It's not that the Kruzich version uses fewer pixels: I counted 13 stones in his version of the yellow arc of tesserae around the figure's right eye, and 12 stones in the same arc in the original.

I suppose it must be the choice of colors? Or, maybe, "art"? Or maybe genius.

#30 ::: John D. Berry ::: (view all by) ::: June 20, 2017, 03:07 PM:

I was recently reading Steven Runciman's "Byzantine Style and Civilization," a Penguin book from 1975, and one of the things Runciman made clear was the *development* of Byzantine mosaics (as well as other forms of Byzantine art). It took them a while to figure out that their work would be seen from an odd angle, and on a curved surface, and to compensate for that; the earliest mosaics didn't yet do so. And they used a lot of glitter; well, not glitter exactly, but glass that was sometimes tilted to catch the light most effectively, to give a sparkling effect. The mosaics were mostly seen by candlelight (though it might be a lot of candles). Have you been to Ravenna?

Then there's Guy Gavriel Kay's fictional take on this, the Sarantium Mosaics. Which might have been one of the reasons I took the Runciman book out of the library. Too bad the illustrations in "Byzantine Style and Civilization" were only black and white.

#31 ::: Jacque ::: (view all by) ::: June 20, 2017, 07:47 PM:

oldster @29: Choice of colors, certainly. Also the amount of contrast.

I've put them together side by side.

To me the most glaring difference is that one is the copy of a mosaic and one is the portrait of a person.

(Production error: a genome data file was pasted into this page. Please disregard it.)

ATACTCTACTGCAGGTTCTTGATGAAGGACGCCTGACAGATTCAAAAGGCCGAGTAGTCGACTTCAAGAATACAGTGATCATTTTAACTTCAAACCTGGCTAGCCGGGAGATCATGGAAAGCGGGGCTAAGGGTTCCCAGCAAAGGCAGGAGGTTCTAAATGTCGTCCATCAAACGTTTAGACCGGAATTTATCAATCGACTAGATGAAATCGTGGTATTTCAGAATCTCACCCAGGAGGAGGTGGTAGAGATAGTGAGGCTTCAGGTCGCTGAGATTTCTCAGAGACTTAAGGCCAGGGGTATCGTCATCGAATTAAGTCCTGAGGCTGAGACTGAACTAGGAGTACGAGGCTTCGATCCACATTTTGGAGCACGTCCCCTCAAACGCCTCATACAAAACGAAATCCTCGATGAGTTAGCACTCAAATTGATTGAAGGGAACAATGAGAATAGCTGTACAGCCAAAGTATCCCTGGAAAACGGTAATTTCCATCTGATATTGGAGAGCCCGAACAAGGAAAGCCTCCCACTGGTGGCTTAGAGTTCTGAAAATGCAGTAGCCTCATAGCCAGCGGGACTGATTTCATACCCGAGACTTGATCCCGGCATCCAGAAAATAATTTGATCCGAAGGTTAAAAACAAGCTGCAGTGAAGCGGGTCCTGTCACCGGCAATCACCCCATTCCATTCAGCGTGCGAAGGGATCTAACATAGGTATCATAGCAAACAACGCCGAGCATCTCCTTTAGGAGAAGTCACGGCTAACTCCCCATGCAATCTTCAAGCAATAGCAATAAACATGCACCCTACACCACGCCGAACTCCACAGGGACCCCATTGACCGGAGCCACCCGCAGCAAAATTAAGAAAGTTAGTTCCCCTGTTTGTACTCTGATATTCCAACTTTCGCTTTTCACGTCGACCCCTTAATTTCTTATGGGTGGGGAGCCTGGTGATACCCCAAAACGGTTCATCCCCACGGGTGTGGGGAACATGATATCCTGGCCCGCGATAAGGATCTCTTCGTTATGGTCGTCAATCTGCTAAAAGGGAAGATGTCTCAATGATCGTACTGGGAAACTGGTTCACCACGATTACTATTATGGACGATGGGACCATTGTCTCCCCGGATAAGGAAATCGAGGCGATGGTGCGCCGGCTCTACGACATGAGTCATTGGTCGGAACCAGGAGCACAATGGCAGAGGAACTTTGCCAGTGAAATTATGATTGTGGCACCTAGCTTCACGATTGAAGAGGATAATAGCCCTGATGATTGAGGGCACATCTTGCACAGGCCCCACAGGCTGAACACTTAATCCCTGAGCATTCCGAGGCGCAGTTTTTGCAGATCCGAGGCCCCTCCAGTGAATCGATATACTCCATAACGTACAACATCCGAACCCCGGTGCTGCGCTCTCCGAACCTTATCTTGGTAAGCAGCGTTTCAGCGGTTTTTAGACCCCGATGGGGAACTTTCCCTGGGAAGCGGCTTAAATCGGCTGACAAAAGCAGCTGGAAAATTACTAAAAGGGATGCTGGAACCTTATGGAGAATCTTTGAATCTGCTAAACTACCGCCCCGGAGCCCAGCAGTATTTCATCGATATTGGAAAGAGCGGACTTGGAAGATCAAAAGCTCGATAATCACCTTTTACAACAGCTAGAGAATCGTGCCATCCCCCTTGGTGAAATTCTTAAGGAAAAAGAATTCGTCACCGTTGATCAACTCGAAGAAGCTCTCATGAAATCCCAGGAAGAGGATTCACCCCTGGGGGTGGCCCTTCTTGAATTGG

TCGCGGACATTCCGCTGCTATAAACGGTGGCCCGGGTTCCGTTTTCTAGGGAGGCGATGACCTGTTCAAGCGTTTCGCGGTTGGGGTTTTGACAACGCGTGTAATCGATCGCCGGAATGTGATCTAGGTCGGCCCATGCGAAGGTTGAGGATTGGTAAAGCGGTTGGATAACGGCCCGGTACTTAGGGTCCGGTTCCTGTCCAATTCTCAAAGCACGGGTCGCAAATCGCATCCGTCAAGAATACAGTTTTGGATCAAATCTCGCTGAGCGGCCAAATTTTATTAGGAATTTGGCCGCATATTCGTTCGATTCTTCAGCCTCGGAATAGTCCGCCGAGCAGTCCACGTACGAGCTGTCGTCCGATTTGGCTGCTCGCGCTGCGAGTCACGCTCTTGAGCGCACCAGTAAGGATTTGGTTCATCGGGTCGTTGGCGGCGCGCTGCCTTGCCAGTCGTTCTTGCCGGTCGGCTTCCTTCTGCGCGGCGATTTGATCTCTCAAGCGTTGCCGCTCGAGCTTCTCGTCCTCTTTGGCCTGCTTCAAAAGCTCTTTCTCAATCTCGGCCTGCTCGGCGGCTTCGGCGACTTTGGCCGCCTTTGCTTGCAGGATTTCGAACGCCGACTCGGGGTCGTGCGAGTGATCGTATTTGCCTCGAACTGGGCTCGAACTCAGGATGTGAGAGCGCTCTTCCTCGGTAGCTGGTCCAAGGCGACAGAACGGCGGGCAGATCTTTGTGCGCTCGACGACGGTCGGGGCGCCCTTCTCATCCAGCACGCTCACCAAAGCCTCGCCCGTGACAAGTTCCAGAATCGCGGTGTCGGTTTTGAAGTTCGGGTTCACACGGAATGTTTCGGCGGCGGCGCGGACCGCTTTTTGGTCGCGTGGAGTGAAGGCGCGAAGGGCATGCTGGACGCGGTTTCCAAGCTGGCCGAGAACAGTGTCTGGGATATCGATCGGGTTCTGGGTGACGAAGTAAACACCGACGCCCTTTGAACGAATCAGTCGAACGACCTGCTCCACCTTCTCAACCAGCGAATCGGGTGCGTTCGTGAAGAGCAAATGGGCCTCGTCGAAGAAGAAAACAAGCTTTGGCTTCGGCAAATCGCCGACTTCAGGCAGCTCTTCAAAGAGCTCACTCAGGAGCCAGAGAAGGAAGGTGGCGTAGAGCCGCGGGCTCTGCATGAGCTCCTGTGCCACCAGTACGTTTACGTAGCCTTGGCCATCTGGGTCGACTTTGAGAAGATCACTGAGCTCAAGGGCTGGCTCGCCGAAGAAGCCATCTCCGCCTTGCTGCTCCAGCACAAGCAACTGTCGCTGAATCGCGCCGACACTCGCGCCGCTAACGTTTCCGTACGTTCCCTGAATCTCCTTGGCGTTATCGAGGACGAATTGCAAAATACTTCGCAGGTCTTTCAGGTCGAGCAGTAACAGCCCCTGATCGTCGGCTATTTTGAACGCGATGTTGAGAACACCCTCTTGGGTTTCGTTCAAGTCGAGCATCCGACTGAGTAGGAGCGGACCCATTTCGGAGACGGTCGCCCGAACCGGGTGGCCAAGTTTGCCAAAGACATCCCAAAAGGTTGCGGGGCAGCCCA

Aside from the colors, and regularity/irregularity of the tiles, little nuances tell me this: the line weight of the sideburns and the end of the nose, the line of the jaw and chin. The corners of the mouth. Especially the whites of the eyes.

In the older one, the colors do a much better job of imitating the shading and contours of the face and beard.

I've run into this myself. Copies of paintings always come out stilted (at best). I get much better results with copying photos.

#32 ::: oldster ::: (view all by) ::: June 23, 2017, 08:03 AM:

Jacque @31--

Thanks for assembling the side-by-side. It's very revealing.

#33 ::: Terrry Karney ::: (view all by) ::: July 05, 2017, 07:42 PM:

Some of it is the lack of symetry. If you look at his cheeks, one is slightly deeper than the other. Lots of people have that, mostly becase our teeth don't mesh centered, and our jaws get assymetric muschles (e.g. my right jaw, which makes my mouth a bit skewed).

Subtle, but telling.

#34 ::: Diatryma ::: (view all by) ::: July 26, 2017, 11:15 PM:

My husband and I spent perhaps too many hours at the Corning Museum of Glass a couple days ago. One of the exhibits is Tiffany's mosaics. What struck me is that they aren't mosaics in the same way this is-- they're stained glass but without leading. Very beautiful.

#35 ::: Nancy Lebovitz ::: (view all by) ::: July 27, 2017, 04:59 AM:

This is a big mosaic based on a Maxfield Parrish painting and executed by Tiffany.

There's leading, but the glass pieces are in shapes that follow the contours of what they're depicting.

#36 ::: Dave Harmon ::: (view all by) ::: July 27, 2017, 10:01 PM:

Jacque #31: I've run into this myself. Copies of paintings always come out stilted (at best). I get much better results with copying photos.

I think of this so: To produce the original work, the artist took what they saw and filtered it through a human nervous system, to produce a much-simplified ("lossy compression") image which selects "the important part" of the original view. (As defined by the artist, of course.) To then filter that through another nervous system which naturally does the same lossy-compression trick again, with a different filter... well, that's asking for trouble.